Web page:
Iran will have enough enriched uranium to make a single nuclear weapon later this year, the International Institute for Strategic Studies predicts.

The think tank's Mark Fitzpatrick made the announcement at Tuesday's launch of its annual global review of military powers.

"During 2009, Iran will probably reach the point at which it has produced the amount of low-enriched uranium needed to make a nuclear bomb," said Fitzpatrick. "But being able to enrich uranium is not the same as having a nuclear weapon."

However, the survey reports doubts over U.S. Intelligence estimates that Iran halted its work on nuclear weapons six years ago.

This points to Tehran's continued development of long-range ballistic missiles able to reach targets in Israel and beyond.

The IISS recommends a mixture of carrot and stick as the best international response.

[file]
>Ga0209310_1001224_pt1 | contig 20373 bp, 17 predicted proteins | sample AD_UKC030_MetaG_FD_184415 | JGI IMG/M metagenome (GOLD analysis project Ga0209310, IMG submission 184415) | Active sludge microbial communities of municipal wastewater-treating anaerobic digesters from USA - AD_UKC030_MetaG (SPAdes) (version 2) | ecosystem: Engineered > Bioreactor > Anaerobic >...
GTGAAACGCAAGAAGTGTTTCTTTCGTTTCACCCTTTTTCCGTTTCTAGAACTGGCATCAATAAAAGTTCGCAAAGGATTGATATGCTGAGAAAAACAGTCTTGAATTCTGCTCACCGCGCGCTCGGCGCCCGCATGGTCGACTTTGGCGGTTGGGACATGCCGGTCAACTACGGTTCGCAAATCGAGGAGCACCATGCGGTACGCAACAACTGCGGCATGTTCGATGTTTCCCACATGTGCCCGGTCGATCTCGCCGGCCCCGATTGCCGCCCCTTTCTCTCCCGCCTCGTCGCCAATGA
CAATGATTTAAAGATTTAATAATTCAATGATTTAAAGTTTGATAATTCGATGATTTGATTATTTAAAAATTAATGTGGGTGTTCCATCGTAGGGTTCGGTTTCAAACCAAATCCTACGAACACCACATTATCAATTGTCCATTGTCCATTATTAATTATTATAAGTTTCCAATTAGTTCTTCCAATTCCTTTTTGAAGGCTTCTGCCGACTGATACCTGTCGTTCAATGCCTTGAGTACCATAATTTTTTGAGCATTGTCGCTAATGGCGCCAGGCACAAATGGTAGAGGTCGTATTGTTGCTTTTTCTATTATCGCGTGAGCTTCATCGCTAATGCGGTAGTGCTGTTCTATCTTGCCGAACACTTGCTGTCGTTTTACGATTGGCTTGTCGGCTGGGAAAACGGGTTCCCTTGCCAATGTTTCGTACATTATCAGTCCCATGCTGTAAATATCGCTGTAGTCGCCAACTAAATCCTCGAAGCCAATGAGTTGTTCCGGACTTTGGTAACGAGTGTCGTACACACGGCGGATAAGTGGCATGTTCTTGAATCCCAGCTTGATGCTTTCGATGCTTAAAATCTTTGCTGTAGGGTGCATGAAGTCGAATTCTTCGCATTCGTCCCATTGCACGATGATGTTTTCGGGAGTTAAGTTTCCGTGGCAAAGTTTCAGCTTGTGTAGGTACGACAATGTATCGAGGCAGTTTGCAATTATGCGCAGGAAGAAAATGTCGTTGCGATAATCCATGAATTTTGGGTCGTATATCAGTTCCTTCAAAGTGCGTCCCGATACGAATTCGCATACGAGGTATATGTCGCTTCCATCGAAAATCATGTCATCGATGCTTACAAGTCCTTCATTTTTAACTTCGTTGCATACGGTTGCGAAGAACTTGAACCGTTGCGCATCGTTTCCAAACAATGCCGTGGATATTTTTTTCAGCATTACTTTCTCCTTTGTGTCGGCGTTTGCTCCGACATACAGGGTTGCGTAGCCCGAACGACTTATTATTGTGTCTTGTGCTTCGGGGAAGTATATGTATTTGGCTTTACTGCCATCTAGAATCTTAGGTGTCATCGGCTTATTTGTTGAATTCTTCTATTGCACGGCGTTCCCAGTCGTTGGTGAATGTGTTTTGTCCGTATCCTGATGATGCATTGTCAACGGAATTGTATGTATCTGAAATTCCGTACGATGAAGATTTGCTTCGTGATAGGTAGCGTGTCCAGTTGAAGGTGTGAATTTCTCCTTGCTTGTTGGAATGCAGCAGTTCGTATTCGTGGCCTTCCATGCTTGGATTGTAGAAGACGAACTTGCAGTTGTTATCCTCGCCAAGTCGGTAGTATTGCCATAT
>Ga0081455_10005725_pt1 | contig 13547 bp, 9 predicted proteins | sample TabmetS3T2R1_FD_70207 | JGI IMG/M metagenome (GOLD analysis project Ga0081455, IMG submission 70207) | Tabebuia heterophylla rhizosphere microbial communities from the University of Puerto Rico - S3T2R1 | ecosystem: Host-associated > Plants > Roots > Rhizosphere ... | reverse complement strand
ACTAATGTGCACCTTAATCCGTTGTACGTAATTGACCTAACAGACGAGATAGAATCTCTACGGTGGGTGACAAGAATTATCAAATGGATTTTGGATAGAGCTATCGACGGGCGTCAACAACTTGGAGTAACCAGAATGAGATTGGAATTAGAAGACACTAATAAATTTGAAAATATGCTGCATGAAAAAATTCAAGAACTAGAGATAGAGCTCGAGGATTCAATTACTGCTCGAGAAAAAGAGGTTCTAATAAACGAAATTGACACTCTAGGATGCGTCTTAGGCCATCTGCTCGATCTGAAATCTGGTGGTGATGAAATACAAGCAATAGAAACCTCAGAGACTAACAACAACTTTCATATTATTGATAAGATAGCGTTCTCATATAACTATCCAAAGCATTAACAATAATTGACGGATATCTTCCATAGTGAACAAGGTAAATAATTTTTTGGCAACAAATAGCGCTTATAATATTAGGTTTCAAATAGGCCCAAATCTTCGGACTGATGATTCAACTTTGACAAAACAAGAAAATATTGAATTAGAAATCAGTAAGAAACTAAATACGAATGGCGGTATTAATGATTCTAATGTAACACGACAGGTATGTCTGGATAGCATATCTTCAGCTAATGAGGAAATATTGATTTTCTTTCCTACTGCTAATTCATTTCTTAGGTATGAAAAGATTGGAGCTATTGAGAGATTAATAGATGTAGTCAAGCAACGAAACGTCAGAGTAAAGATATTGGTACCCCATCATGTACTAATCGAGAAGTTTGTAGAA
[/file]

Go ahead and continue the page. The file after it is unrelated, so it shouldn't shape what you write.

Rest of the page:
It concluded a dual policy of engagement and sanctions, testing possibilities for Iranian cooperation while adopting targeted containment strategies, is the best way to deal with Iran's nuclear program.

Foreign affairs editor Tim Marshall said: "Several think-tanks have come to the same conclusion.

"The intelligence agencies are more reluctant to put a time frame on it, and the report itself says having enough enriched Uranium to build the warhead is not the same as building the warhead itself."